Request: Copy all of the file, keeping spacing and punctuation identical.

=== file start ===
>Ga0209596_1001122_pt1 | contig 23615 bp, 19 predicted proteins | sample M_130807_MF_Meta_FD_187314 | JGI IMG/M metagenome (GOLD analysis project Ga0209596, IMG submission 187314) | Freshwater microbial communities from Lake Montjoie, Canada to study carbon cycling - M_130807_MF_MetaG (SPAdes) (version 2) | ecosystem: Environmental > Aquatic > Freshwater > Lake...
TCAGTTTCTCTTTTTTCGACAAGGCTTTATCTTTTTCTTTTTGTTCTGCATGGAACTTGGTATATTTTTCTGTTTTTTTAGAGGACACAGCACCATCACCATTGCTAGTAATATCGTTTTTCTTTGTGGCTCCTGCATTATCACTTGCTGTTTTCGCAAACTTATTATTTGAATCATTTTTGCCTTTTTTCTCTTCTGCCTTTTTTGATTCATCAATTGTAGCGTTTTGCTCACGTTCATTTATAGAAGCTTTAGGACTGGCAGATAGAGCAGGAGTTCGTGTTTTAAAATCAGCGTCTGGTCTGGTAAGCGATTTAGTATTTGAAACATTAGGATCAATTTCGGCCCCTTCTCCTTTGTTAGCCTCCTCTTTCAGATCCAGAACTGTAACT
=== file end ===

>Ga0209596_1001122_pt1 | contig 23615 bp, 19 predicted proteins | sample M_130807_MF_Meta_FD_187314 | JGI IMG/M metagenome (GOLD analysis project Ga0209596, IMG submission 187314) | Freshwater microbial communities from Lake Montjoie, Canada to study carbon cycling - M_130807_MF_MetaG (SPAdes) (version 2) | ecosystem: Environmental > Aquatic > Freshwater > Lake...
TCAGTTTCTCTTTTTTCGACAAGGCTTTATCTTTTTCTTTTTGTTCTGCATGGAACTTGGTATATTTTTCTGTTTTTTTAGAGGACACAGCACCATCACCATTGCTAGTAATATCGTTTTTCTTTGTGGCTCCTGCATTATCACTTGCTGTTTTCGCAAACTTATTATTTGAATCATTTTTGCCTTTTTTCTCTTCTGCCTTTTTTGATTCATCAATTGTAGCGTTTTGCTCACGTTCATTTATAGAAGCTTTAGGACTGGCAGATAGAGCAGGAGTTCGTGTTTTAAAATCAGCGTCTGGTCTGGTAAGCGATTTAGTATTTGAAACATTAGGATCAATTTCGGCCCCTTCTCCTTTGTTAGCCTCCTCTTTCAGATCCAGAACTGTAACT